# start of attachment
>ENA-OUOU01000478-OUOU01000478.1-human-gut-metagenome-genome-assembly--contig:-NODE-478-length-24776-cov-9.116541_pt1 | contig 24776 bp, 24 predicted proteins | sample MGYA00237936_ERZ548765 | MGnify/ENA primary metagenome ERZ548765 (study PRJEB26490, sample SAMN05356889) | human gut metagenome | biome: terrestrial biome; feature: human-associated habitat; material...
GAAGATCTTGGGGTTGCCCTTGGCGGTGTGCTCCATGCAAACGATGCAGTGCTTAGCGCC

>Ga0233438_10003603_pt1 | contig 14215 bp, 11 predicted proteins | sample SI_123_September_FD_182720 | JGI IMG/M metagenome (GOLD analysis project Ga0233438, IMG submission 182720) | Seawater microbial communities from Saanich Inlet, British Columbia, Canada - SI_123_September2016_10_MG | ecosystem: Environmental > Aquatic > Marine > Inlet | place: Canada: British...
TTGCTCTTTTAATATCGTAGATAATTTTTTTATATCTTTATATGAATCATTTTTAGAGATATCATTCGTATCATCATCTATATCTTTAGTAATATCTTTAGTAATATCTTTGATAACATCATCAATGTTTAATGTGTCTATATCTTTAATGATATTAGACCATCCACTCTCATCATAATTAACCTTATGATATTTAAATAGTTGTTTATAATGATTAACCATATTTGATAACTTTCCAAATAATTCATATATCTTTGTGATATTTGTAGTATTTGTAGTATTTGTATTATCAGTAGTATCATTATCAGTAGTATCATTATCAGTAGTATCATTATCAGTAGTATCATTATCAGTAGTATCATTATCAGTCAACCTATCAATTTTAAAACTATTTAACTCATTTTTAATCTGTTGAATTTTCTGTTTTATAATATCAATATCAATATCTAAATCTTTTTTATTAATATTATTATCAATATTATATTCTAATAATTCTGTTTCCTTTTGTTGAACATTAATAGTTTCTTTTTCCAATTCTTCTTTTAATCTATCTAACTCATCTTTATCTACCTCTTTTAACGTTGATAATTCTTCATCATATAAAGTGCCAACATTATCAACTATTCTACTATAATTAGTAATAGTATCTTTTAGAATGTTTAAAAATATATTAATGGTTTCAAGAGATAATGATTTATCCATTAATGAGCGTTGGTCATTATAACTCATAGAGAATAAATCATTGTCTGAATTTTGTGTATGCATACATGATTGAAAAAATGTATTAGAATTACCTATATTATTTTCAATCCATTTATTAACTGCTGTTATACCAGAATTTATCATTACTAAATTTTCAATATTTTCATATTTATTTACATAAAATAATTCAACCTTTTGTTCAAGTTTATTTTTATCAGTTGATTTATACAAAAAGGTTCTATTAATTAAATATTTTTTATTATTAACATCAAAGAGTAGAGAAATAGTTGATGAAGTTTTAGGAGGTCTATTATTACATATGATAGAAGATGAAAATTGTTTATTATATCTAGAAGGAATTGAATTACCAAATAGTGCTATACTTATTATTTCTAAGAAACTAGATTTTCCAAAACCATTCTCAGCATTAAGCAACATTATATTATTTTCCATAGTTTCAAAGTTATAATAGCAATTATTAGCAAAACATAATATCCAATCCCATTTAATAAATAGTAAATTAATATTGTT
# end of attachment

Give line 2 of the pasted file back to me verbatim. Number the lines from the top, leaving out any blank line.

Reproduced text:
GAAGATCTTGGGGTTGCCCTTGGCGGTGTGCTCCATGCAAACGATGCAGTGCTTAGCGCC